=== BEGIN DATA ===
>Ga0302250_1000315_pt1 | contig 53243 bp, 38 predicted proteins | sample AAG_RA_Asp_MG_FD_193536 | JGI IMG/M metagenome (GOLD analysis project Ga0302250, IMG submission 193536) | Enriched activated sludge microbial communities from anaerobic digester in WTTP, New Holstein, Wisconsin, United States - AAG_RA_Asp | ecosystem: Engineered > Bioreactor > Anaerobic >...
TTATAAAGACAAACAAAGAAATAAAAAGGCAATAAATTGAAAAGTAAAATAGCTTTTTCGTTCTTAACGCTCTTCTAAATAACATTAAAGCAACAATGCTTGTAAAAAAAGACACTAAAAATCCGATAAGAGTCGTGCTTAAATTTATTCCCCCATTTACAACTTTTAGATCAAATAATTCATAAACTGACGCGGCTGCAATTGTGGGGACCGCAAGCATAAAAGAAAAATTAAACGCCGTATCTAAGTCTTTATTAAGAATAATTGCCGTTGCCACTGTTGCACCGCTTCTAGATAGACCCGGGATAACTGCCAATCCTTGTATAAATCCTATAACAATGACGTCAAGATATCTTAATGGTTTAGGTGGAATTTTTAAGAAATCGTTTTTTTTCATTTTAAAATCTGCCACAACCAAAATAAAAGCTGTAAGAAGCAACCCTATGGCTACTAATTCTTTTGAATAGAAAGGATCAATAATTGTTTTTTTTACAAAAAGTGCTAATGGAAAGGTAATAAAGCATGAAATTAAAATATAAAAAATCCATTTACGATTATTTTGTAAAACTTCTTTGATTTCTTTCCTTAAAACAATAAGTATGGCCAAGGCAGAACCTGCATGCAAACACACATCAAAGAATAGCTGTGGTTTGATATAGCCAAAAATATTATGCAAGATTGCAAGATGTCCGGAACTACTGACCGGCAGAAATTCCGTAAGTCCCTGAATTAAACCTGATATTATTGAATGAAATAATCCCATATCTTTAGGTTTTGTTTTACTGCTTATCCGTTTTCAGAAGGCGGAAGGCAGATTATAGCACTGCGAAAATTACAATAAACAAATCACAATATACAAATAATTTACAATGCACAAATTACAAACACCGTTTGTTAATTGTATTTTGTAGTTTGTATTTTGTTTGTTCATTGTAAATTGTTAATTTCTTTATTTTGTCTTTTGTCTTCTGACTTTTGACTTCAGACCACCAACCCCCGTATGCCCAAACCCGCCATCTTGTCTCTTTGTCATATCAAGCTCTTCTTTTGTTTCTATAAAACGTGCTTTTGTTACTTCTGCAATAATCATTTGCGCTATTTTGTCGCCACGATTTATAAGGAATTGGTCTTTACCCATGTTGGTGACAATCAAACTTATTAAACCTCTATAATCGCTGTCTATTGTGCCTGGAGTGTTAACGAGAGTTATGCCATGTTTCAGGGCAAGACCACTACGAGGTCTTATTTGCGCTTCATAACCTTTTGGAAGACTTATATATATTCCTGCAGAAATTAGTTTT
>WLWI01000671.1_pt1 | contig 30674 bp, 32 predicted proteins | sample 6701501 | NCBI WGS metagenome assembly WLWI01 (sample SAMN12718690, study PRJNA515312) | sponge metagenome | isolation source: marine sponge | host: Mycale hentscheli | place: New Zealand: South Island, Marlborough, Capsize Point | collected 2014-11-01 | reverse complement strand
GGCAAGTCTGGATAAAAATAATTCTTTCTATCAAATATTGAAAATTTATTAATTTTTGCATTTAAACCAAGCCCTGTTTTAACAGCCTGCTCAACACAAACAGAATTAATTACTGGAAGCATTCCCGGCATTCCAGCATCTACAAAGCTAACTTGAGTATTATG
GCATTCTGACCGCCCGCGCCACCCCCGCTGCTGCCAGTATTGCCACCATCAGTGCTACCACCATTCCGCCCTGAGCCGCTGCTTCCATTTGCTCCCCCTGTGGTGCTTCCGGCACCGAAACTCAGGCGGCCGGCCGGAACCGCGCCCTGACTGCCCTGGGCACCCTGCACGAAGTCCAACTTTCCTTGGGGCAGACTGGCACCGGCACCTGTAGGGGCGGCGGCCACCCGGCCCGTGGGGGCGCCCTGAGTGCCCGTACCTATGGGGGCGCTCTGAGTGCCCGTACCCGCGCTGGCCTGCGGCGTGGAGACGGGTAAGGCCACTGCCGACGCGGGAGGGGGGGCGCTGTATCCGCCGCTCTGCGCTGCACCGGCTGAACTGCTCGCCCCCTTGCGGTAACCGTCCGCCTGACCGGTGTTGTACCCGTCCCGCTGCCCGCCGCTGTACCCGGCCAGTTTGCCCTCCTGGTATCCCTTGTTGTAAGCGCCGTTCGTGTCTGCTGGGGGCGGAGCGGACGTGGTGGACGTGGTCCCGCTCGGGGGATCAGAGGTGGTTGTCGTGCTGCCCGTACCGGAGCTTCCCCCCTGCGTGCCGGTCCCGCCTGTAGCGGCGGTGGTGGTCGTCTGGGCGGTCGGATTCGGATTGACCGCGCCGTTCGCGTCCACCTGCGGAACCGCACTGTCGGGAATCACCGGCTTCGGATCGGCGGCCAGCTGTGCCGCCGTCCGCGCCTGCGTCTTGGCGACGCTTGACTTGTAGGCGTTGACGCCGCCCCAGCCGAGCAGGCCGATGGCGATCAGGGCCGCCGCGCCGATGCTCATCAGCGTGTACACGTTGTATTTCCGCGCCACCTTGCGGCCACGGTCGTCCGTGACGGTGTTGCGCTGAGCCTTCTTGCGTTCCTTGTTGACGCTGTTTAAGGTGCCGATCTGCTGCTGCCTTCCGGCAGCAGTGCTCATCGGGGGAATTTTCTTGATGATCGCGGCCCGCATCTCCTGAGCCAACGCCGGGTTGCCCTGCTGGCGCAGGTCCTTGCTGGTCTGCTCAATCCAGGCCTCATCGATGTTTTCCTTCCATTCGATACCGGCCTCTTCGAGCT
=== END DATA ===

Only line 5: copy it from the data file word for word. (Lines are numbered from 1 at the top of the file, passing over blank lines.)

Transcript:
GCATTCTGACCGCCCGCGCCACCCCCGCTGCTGCCAGTATTGCCACCATCAGTGCTACCACCATTCCGCCCTGAGCCGCTGCTTCCATTTGCTCCCCCTGTGGTGCTTCCGGCACCGAAACTCAGGCGGCCGGCCGGAACCGCGCCCTGACTGCCCTGGGCACCCTGCACGAAGTCCAACTTTCCTTGGGGCAGACTGGCACCGGCACCTGTAGGGGCGGCGGCCACCCGGCCCGTGGGGGCGCCCTGAGTGCCCGTACCTATGGGGGCGCTCTGAGTGCCCGTACCCGCGCTGGCCTGCGGCGTGGAGACGGGTAAGGCCACTGCCGACGCGGGAGGGGGGGCGCTGTATCCGCCGCTCTGCGCTGCACCGGCTGAACTGCTCGCCCCCTTGCGGTAACCGTCCGCCTGACCGGTGTTGTACCCGTCCCGCTGCCCGCCGCTGTACCCGGCCAGTTTGCCCTCCTGGTATCCCTTGTTGTAAGCGCCGTTCGTGTCTGCTGGGGGCGGAGCGGACGTGGTGGACGTGGTCCCGCTCGGGGGATCAGAGGTGGTTGTCGTGCTGCCCGTACCGGAGCTTCCCCCCTGCGTGCCGGTCCCGCCTGTAGCGGCGGTGGTGGTCGTCTGGGCGGTCGGATTCGGATTGACCGCGCCGTTCGCGTCCACCTGCGGAACCGCACTGTCGGGAATCACCGGCTTCGGATCGGCGGCCAGCTGTGCCGCCGTCCGCGCCTGCGTCTTGGCGACGCTTGACTTGTAGGCGTTGACGCCGCCCCAGCCGAGCAGGCCGATGGCGATCAGGGCCGCCGCGCCGATGCTCATCAGCGTGTACACGTTGTATTTCCGCGCCACCTTGCGGCCACGGTCGTCCGTGACGGTGTTGCGCTGAGCCTTCTTGCGTTCCTTGTTGACGCTGTTTAAGGTGCCGATCTGCTGCTGCCTTCCGGCAGCAGTGCTCATCGGGGGAATTTTCTTGATGATCGCGGCCCGCATCTCCTGAGCCAACGCCGGGTTGCCCTGCTGGCGCAGGTCCTTGCTGGTCTGCTCAATCCAGGCCTCATCGATGTTTTCCTTCCATTCGATACCGGCCTCTTCGAGCT